Helen Kitson's Reviews > The Way We Live Now

The Way We Live Now by Anthony Trollope
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Jun 25, 12

bookshelves: 19c, fiction

At the heart of this novel is mysterious, charismatic Melmotte, the 'Great Financier'. His origins are unknown, his dealings felt (and, in time, known) to be shady to the point of illegality. The other central character is Felix Carbury, an unpleasant, idle young man who attempts to marry Melmotte's daughter, Marie, for her money. Melmotte, though, wants his only child to marry someone with a title.

Felix, his mother's treasure, loves no one. Marie loves him. No one loves Melmotte - he is considered vulgar, and he is universally unpleasant to everyone he knows - including his daughter, whom he beats when she disobeys him, and even goes so far as to forge her signature.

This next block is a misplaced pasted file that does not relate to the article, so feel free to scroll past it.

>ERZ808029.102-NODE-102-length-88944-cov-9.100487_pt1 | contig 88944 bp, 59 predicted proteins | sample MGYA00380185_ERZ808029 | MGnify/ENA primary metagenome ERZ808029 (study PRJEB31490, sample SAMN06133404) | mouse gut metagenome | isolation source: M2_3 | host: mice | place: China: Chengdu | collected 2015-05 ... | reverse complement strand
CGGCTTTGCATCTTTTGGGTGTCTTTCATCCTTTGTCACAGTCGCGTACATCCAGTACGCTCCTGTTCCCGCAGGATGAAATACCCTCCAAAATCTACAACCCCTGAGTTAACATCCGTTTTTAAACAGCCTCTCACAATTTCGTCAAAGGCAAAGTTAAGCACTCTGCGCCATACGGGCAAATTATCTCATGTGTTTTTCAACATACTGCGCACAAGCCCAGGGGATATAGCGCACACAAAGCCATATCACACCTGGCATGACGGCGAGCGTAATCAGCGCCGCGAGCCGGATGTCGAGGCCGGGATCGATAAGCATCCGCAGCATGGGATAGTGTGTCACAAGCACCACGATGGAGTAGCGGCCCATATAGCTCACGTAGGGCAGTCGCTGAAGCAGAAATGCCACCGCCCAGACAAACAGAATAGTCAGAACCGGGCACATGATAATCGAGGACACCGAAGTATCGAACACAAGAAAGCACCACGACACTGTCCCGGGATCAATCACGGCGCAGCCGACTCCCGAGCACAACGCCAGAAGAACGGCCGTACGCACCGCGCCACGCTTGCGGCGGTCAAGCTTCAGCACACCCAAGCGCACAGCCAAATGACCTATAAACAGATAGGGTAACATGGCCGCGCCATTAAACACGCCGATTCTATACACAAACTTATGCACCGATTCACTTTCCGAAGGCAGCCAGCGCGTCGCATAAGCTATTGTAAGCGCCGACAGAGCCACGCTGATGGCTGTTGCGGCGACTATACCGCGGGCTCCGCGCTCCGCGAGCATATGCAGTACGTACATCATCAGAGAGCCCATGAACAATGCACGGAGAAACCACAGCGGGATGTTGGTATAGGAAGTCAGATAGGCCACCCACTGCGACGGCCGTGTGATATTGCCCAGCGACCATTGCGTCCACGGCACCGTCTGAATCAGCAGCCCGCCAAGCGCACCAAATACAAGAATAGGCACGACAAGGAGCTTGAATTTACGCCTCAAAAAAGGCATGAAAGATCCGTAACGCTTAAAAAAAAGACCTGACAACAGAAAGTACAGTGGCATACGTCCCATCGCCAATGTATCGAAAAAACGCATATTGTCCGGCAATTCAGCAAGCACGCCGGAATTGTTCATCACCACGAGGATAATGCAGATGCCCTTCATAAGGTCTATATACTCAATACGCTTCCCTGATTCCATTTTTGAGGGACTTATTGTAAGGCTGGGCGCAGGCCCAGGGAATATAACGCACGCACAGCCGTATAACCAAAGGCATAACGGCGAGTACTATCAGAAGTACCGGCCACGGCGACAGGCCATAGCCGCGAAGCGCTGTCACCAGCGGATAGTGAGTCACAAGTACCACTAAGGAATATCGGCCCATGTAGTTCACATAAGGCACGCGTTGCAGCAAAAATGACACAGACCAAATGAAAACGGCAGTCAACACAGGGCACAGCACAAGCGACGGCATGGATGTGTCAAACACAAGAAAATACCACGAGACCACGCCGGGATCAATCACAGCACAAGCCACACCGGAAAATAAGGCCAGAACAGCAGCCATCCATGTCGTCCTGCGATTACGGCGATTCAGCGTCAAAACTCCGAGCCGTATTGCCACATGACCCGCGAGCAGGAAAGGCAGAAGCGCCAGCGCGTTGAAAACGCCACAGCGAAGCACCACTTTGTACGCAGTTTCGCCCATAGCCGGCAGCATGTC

The novel revolves around money - the making of it, the losing of it, the marrying for it. Finally Melmotte over-reaches himself: having achieved one of his ambitions of being an MP, he is revealed for the swindler he is, and kills himself. His death is the making of Marie: she has her father's business acumen without his dishonesty. When she decides to marry the American, Fisker, it is on her terms. She is hard-headed but not bitter - sensible in her attitude to money, and to life, now that she's recovered from her infatuation with Felix. Felix, however, remains at the end of the book quite as awful as he was at the beginning, but at least he is packed out of the way in Germany, leaving his mother free to marry Mr Broune. Lady Carbury's and her daughter's marriages are the only genuine love matches in a book dominated by people whose morals have been corrupted by money. [Nov 2004]
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